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The week in art news – Texan princess evicted from 16th-century Roman villa

23 April 2023

A Texan-born princess has been evicted from a 16th-century villa in Rome after a court ruling. The Villa Boncompagni Ludovisi is home to the only surviving ceiling mural by Caravaggio, as well as dozens of other works of art including interior frescoes by Guercino, paintings by Scipione Pulzone, Domenichino and Ottavio Leoni, and six Roman reliefs. Boncompagni Ludovisi is said to have taken with her some personal possessions, but left behind virtually everything else. The villa has been at the heart of a bitter legal battle between Boncompagni Ludovisi, the second wife of the late Prince Nicolò, and the prince’s children from his first marriage. A lawyer for princess Ludovisi told the Art Newapaper that his team has filed an appeal against the eviction.

Boris Eldagsen has turned down the top prize in the Sony World Photography Awards (SWPA) after revealing that his image was created using artificial intelligence. The black-and-white photograph, titled The Electrician, is part of the German photographer’s Pseudomnesia: Fake Memories series and was created using the image generator DALL-E 2. Eldagsen claims to have entered the image as a test, to see if the judges were discriminating between real photography and A.I. works. The photographer wrote in on his website: ‘We, the photo world, need an open discussion. A discussion about what we want to consider photography and what not.’

The French auction-house Artcurial has expanded into Switzerland with the acquisition of Beurret Bailly Widmer Auktionen in Basel. The house will be renamed Artcurial Beurret Bailly Widmer, with the three founders remaining as partners. Founded in Paris in 2002, Artcurial also has locations in Monaco and Marrakech; it reported record sales of €216.5m last year.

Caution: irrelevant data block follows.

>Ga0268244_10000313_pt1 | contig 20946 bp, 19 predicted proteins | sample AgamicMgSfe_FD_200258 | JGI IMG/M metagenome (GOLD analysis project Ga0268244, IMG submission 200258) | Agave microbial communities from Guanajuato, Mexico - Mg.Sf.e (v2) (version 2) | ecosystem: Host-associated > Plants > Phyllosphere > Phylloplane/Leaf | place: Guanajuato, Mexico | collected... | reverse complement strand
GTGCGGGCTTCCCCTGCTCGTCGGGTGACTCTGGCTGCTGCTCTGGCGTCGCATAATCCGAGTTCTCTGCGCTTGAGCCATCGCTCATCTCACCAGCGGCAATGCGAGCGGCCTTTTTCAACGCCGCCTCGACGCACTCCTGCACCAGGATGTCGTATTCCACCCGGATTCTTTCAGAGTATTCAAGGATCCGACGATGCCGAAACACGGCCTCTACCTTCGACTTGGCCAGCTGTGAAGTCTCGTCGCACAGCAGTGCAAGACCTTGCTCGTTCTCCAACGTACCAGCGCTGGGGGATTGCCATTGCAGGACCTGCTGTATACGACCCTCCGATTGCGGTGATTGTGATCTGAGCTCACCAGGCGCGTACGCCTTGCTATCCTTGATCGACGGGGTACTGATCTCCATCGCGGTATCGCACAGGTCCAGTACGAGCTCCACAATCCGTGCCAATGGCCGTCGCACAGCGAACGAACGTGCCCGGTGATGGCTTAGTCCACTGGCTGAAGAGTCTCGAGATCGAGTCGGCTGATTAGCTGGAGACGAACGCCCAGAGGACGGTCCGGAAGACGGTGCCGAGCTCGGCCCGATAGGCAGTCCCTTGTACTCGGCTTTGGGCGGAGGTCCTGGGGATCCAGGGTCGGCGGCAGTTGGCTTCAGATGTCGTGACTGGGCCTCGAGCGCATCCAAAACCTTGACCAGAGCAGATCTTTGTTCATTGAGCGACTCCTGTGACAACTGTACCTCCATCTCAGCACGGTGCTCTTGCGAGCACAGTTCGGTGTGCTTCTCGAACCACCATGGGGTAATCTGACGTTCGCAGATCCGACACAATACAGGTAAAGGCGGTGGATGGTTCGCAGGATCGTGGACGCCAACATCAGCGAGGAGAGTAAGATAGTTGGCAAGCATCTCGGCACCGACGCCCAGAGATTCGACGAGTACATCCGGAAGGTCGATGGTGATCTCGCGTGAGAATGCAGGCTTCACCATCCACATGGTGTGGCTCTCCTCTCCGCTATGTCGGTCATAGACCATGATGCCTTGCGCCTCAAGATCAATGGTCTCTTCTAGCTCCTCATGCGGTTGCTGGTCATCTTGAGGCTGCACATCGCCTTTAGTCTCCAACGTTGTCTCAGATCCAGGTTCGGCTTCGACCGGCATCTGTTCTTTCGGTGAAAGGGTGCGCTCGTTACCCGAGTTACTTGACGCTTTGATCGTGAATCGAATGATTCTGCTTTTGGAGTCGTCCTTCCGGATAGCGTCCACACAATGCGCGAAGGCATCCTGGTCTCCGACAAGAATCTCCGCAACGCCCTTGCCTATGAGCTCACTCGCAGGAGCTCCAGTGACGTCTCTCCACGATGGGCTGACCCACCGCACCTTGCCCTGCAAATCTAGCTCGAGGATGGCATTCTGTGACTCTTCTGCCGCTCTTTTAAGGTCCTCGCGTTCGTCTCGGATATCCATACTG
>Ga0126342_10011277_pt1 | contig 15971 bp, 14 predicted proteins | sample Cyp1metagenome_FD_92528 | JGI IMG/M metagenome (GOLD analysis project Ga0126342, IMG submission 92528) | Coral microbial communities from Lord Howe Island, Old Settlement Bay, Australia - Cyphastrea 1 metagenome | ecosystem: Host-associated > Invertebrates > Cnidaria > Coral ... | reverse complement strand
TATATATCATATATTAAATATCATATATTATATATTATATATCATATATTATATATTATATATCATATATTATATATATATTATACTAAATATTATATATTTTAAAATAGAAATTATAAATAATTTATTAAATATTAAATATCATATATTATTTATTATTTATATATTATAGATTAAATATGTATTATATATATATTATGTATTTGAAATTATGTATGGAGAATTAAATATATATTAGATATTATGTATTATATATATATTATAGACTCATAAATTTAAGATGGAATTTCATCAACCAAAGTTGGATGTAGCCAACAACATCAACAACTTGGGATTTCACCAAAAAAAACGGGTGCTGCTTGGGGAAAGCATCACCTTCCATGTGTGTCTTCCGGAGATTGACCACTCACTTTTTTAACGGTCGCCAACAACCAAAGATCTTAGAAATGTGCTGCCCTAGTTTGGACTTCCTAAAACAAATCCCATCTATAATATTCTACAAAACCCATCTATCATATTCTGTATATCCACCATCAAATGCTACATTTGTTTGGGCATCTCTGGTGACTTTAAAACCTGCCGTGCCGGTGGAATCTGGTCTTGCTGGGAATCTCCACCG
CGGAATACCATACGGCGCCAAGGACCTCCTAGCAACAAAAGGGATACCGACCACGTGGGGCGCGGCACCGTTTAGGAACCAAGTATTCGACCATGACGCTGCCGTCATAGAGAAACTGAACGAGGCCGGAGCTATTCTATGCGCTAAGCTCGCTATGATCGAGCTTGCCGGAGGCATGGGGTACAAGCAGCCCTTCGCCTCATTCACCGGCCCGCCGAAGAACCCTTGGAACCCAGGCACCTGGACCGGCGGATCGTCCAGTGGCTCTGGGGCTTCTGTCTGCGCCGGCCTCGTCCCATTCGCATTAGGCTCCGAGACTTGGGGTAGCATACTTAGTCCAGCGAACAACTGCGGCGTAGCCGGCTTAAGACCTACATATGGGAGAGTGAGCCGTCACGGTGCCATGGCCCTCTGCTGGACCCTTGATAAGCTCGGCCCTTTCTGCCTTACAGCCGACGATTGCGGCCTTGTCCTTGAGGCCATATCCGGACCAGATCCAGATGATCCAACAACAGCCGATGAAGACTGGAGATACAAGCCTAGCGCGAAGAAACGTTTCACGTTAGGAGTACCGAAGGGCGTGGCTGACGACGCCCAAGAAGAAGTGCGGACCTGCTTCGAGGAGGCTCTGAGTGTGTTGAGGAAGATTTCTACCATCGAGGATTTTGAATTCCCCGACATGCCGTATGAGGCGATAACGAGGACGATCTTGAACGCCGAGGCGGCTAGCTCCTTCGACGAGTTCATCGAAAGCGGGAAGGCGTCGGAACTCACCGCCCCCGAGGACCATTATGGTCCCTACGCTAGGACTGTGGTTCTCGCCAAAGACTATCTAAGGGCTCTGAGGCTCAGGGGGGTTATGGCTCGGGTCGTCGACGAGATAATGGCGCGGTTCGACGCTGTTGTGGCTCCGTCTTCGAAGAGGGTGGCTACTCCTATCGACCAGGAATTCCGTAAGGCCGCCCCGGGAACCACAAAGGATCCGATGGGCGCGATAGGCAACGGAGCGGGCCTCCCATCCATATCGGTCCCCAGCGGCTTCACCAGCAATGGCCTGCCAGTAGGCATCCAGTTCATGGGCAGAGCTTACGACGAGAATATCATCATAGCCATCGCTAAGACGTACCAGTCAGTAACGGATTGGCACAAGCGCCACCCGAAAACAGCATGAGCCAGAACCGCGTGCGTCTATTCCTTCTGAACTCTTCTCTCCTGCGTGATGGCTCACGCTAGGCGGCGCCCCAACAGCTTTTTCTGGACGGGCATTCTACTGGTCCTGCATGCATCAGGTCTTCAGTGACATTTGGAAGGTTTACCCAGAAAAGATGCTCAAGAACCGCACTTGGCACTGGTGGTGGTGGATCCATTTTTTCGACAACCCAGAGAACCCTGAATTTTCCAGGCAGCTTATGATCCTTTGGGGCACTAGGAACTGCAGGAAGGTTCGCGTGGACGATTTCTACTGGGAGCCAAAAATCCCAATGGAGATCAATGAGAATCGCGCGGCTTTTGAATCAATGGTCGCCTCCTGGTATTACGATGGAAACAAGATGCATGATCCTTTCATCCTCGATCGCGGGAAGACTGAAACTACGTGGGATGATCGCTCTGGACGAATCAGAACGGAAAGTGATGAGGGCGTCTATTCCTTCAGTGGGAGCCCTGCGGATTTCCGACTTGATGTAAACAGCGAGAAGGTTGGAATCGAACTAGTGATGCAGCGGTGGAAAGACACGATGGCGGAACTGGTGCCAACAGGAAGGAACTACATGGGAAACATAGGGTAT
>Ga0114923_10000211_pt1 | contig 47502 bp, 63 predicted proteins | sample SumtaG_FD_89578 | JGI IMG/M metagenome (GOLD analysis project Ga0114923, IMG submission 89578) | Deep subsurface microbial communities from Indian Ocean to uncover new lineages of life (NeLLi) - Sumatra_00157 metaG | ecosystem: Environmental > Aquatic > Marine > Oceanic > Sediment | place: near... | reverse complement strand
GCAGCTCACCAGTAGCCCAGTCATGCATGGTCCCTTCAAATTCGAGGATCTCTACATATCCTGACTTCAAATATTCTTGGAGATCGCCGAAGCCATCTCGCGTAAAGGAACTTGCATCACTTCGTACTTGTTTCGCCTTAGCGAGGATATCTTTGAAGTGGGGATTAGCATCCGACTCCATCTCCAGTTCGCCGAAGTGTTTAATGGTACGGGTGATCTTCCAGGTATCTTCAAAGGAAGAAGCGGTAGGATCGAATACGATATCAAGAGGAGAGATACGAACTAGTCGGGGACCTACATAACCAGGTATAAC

The architectural historian Elain Harwood has died at the age of 64. After taking up a position with Historic England (then English Heritage) in 1984, Harwood remained with the organisation throughout her career, most recently as senior architectural investigator. She was renowned as an authority on (and advocate for) post-war architecture in Britain; her books include ENGLAND: A Guide to Post-War Listed Buildings (2003) and Space, Hope, and Brutalism: English Architecture, 1945–1975 (2014).

Youn Bum-mo has resigned as director of the National Museum of Modern and Contemporary Art (MMCA) in Seoul. He tendered his resignation to South Korea’s Ministry of Culture, Sports and Tourism on 10 April. No official reason has been given for his departure, but the Korea Herald reports that Youn, who was appointed in 2019, has ‘come under scrutiny after the current conservative Yoon Suk Yeol administration came into power in May 2022’. Elsewhere, Jay Xu, director of the Asian Art Museum in San Francisco since 2018, has announced plans to step down in 2025.